Saturday, May 17, 2008

New in the Produce Section

Top: Chloroville  © Victor Wong
Bottom: Ripeville © Joe Klopfer
Click to enlarge.

A charming strip about fruits and vegetables popped up on the internet last January, written and drawn by a Hong Kong immigrant who claims shaky English skills. An editor helps him with that, but editors don't think up the gags, or draw them, and Victor Wong makes that part look easy.

In Chloroville, (presumably from chlorophyll) the jokes get funnier as the characters develop, and it's still early in the strip. I have to acknowledge that some are a bit flat, but I sense potential, and I love the cute art. I've always savored those cornucopias of vegetables you see painted on the sides of produce trucks. The ones around here would be envious of Wong's renderings. Beanie Babies don't thrill me, Kitten Wars make my eyes glaze, but these guys are so adorable you want to lose control and wear them on boxer shorts or something. You know, 'cause chicks dig that kind of stuff. It's not just me...

Magic Ketchup, Victor's design studio, is attached to the comic site and supports my contention that he has a future in art. Look especially at the sophisticated 3D work on "Feng Shui of Object Placement." I just hope a talented young guy with a blossoming career will be able to maintain the time and heart required by web comics.

By chance I found Joe Kloepfer's Ripeville, another fruit and vegetable strip, only hours later. Since I'm old enough that my idea of gaming is chess, the gaming references threaten to push me out of the demographic. Samsom the Apple, Kiki the Grape, Stoner the Orange and friends are, for me, at their best when an off-beat story line is unfolding and the Mafia has to help overcome a flooded bathtub.

Like Wong, Kloepfer makes cute fruit, and the art never disappoints the story. Ripeville's writing, though,  moves in and out of territory that is not to my taste, though many others will not care. I don't go for wisecracks and put-downs as punch lines, gaming as thematic material, or really obscure puns, or battle-hardened war-between-the-sexes attitudes.  I dislike over-exposed pop culture references like Michael Jackson and Harry Potter. I like wit, quirkiness, plot twists, and consistency -- like sticking to a no-humans world. I don't want a fruit character sliced into snacks for the same reason characters don't discuss pork in my animal comic.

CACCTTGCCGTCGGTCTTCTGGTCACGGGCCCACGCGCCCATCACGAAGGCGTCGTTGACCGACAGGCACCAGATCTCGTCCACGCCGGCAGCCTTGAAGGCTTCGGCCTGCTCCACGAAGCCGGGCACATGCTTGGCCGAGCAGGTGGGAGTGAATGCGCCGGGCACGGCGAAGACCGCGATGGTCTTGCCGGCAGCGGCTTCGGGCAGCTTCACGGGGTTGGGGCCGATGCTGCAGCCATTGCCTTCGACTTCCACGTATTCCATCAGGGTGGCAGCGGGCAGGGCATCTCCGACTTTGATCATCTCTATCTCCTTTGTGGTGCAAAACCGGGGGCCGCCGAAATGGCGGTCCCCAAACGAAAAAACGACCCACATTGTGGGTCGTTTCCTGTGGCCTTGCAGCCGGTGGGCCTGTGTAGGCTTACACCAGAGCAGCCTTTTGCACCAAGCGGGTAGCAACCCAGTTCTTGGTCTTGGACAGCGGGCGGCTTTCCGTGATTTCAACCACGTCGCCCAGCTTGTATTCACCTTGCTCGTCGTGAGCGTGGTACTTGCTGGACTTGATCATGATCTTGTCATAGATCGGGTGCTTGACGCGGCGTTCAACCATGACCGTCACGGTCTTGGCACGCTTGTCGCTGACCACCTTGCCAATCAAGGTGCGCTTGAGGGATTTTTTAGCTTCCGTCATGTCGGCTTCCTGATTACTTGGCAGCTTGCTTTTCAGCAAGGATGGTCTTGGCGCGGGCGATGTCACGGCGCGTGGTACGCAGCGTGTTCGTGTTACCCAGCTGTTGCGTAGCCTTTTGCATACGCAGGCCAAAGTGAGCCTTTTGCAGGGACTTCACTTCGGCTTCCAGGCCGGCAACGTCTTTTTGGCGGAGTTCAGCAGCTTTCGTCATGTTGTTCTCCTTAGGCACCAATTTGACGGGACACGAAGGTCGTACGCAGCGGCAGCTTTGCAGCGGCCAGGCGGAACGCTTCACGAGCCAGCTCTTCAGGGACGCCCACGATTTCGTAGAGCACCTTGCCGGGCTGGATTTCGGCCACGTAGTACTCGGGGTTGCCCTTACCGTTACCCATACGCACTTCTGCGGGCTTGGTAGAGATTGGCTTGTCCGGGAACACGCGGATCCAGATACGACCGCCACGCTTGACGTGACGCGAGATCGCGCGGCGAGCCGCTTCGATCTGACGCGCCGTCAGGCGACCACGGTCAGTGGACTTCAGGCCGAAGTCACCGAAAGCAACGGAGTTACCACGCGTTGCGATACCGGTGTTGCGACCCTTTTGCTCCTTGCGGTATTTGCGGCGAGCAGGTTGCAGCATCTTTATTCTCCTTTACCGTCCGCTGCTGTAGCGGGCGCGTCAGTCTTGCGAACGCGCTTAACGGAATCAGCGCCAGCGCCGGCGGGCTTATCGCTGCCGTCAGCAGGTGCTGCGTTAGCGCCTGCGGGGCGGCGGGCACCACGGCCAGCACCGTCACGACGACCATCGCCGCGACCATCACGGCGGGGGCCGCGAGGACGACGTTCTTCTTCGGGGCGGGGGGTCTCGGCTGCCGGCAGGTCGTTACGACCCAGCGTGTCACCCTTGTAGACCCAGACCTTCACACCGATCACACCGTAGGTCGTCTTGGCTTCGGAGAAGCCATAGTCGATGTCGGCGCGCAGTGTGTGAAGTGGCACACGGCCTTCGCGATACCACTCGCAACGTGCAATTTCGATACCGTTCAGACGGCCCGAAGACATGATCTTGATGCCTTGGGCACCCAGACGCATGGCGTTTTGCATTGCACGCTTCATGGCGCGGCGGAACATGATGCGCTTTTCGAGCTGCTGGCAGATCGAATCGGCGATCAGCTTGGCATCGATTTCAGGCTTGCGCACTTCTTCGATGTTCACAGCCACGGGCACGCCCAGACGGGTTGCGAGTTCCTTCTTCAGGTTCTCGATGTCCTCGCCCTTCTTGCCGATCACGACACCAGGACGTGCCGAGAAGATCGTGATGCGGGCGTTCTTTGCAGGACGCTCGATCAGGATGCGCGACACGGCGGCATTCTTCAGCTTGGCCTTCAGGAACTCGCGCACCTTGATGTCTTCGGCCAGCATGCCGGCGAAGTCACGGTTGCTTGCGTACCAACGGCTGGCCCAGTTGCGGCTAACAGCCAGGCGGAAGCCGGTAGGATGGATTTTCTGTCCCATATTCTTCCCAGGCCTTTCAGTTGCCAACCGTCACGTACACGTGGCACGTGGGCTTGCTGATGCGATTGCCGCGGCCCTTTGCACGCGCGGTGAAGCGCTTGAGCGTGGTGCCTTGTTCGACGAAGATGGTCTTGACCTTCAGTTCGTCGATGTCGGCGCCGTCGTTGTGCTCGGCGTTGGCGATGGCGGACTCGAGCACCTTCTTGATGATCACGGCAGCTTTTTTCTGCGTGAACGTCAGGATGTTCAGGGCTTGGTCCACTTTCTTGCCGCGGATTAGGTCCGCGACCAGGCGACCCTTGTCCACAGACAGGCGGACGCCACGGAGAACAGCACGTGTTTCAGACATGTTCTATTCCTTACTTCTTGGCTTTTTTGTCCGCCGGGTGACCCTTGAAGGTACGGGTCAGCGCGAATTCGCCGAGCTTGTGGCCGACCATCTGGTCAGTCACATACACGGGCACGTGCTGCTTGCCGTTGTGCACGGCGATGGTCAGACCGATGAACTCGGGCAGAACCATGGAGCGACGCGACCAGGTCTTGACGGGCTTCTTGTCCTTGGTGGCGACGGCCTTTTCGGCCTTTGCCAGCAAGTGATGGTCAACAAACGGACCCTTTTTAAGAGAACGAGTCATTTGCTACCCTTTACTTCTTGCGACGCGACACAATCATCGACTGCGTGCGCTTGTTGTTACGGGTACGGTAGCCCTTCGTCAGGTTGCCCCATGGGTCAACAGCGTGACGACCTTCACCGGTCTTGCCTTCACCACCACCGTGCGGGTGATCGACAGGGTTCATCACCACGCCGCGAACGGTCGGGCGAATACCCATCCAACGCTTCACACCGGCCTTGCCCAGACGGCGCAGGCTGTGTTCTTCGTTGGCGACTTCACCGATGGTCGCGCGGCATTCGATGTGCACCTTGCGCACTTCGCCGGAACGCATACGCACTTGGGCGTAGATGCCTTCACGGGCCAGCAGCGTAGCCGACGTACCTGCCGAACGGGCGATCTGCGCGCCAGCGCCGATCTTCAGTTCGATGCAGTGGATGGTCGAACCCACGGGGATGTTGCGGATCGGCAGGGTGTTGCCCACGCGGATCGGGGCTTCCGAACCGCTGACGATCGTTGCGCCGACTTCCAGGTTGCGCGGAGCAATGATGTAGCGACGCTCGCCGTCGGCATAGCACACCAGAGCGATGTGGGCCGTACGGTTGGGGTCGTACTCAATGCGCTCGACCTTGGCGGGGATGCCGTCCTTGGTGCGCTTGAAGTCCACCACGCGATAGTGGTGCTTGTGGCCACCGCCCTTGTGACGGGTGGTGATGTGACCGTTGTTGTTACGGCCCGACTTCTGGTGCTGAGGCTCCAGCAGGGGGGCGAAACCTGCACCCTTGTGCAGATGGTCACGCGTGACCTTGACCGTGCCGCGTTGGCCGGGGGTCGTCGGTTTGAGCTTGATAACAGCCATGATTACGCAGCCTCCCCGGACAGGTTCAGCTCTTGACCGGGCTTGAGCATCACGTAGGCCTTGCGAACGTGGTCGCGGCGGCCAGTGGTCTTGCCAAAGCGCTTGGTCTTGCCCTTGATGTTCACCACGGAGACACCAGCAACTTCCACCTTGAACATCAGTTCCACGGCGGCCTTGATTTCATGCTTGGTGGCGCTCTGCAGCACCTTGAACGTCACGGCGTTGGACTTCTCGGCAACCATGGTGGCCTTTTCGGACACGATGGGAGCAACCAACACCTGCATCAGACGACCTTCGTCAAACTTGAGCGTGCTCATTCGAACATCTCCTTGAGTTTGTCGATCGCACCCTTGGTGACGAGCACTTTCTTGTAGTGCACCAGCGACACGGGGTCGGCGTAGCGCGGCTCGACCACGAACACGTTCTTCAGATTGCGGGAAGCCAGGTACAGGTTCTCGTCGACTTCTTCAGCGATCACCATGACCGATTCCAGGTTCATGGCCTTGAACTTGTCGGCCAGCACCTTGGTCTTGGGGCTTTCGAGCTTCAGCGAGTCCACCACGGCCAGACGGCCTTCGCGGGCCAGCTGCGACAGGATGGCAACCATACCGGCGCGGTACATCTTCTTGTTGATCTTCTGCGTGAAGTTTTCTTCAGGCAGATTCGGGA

Ripeville feels to me like a comic that is exploring what it wants to be, and I don't regard that as a bad thing if the artist is consciously thinking and trying out ideas, and learning. A lot of times I can tell whether this is happening by the links supplied for other comics, because if they show diversity and sophistication in taste, it bodes well for the comic's development. Ripeville offers some "cute" titles -- and stuff like Overcompensating and Gunnerkrigg Court. That's the kind of balanced diet you want. 

One thing Ripeville does offer is a strip by strip archive, each with its own title. Readers of Perry Bible Fellowship will find it familiar, but don't mistake this for a comic that can be read in random order. There is plotting and character development. Start from the beginning. 

For me, this is a strip that would benefit from stronger, less topical punch lines and banishment of humans. Yet it must be acknowledged that pop culture gags have captured sizable audiences for other strips. My bias is toward the values of art and literature, though without the stuffiness. That isn't always what the majority of readers want.

I wonder whether Wong and Kloepfer are aware of each other, or will meet here. I think these guys will feel mutual respect and recognize an opportunity to hone their skills by playing with each other's techniques. Wong uses Simpsons eyes and Kloepfer's eyes are black. This leaves eye shape and borders as the main expressive techniques, and we lose the retina. I've been unwilling to give the center eye up in my own art, but it is fascinating to see two strips that have red fruit (an apple, a bell pepper) as lead characters make use of the differentiating styles they have chosen. I would love to see them become familiar with each other's work and attempt a team-up episode. (I'll print it here!)

Thank you Victor Wong and Joe Kloepfer for fun in the less traveled world of anthropomorphic produce.